Vancouver/Coast Salish Territories – The BC Civil Liberties Association (BCCLA) said on Monday that they are disappointed that the Ontario Superior Court of Justice dismissal of the application in Simons et al v. Canada, a constitutional challenge brought by former prisoner Steven Simons, the Canadian HIV/AIDS Legal Network, and other community organizations against the Government of Canada over its failure to provide prisoners with meaningful access to sterile injection equipment in federal prisons.
The BCCLA says this decision ignores the reality that the majority of vulnerable prisoners in need of sterile injection equipment are still being denied access.
Their release went on to state:
Injection drug use in prisons is a reality, and the availability of sterilized injection equipment helps prevent the sharing of needles and the spread of infectious diseases amongst drug users. Prison needle exchange programs (PNEPs) are a vital harm reduction tool essential to the health of numerous vulnerable prisoners. Despite this fact, the PNEP program introduced by the Correctional Service of Canada (CSC) in 2018 has to date only been implemented in 11 out of 43 federal prisons.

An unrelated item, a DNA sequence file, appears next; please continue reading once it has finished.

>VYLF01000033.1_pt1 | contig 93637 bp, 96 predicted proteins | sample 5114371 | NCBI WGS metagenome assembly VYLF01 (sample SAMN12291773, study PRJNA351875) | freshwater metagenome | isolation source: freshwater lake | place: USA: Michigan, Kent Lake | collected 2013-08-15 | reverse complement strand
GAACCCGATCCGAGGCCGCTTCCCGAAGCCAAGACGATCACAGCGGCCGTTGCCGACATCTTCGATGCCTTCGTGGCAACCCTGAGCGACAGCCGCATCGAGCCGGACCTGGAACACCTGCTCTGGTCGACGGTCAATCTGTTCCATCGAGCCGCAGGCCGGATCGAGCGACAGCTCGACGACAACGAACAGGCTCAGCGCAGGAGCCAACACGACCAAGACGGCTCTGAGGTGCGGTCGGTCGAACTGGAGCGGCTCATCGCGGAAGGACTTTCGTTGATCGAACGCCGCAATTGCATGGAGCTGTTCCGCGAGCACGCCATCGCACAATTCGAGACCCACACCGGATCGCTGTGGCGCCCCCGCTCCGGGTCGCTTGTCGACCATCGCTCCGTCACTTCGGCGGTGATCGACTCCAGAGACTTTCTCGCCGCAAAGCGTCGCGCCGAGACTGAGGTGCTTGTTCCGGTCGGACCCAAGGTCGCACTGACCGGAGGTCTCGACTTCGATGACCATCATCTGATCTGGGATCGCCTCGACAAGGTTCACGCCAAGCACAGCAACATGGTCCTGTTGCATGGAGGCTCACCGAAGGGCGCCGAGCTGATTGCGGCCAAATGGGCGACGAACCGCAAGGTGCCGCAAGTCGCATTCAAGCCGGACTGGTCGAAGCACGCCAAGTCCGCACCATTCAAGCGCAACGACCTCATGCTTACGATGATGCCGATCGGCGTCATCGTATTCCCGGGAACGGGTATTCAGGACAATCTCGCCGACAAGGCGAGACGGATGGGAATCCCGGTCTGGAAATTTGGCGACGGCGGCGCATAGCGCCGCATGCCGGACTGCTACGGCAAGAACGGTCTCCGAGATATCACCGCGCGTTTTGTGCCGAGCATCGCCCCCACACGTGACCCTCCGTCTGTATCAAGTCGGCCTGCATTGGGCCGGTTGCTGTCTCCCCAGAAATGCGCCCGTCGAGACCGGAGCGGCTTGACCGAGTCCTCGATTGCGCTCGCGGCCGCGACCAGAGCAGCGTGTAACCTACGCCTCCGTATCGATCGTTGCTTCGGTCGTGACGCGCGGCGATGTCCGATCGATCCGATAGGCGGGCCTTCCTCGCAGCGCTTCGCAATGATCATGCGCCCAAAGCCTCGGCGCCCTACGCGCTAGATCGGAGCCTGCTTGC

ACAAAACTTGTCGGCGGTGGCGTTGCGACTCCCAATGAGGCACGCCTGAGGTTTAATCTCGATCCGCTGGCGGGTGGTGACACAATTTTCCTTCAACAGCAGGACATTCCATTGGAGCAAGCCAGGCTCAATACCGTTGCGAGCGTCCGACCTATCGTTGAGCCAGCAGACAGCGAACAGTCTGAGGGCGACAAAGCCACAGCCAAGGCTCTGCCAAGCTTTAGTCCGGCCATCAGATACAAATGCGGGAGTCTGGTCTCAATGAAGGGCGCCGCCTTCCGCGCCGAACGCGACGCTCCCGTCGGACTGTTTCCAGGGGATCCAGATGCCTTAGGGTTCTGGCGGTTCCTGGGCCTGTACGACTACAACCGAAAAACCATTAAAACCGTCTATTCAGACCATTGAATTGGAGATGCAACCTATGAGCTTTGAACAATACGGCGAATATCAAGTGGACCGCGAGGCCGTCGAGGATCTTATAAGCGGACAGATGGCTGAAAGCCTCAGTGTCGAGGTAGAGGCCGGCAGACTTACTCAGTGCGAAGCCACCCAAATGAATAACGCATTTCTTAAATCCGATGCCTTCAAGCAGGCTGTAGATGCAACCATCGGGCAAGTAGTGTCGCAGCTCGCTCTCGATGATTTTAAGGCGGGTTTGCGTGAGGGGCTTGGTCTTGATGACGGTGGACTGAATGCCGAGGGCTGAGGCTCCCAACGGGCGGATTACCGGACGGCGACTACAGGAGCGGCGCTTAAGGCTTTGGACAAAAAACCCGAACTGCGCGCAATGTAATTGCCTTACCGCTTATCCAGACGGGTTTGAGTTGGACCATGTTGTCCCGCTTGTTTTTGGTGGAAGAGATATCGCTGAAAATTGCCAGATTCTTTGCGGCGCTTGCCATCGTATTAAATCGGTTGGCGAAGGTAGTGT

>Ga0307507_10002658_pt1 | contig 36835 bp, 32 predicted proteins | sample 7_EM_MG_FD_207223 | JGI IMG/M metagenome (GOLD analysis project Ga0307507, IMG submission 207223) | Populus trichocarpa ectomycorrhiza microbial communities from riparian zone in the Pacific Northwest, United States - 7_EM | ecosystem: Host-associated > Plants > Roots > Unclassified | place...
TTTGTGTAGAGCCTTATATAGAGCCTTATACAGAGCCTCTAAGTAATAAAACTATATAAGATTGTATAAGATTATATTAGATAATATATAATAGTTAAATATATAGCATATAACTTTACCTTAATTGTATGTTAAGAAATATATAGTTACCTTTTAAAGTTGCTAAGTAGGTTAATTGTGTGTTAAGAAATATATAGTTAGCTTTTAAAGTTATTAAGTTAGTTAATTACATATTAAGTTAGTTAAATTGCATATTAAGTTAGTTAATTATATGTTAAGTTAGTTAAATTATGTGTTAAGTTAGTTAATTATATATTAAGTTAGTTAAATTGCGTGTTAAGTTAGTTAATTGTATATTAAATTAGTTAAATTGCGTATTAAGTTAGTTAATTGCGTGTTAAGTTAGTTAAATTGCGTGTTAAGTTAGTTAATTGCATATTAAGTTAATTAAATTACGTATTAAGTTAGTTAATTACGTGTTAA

The BCCLA intervened in this case to argue that the government has a constitutional duty to implement an accessible prison needle exchange program in all federal prisons. Preventing prisoners from taking appropriate safety measures to protect their health infringes their Charter rights. The Court dismissed the applicants’ argument that the current PNEP plan is unconstitutional, stating that it was premature in light of the fact that a “good faith PNEP is being rolled out”.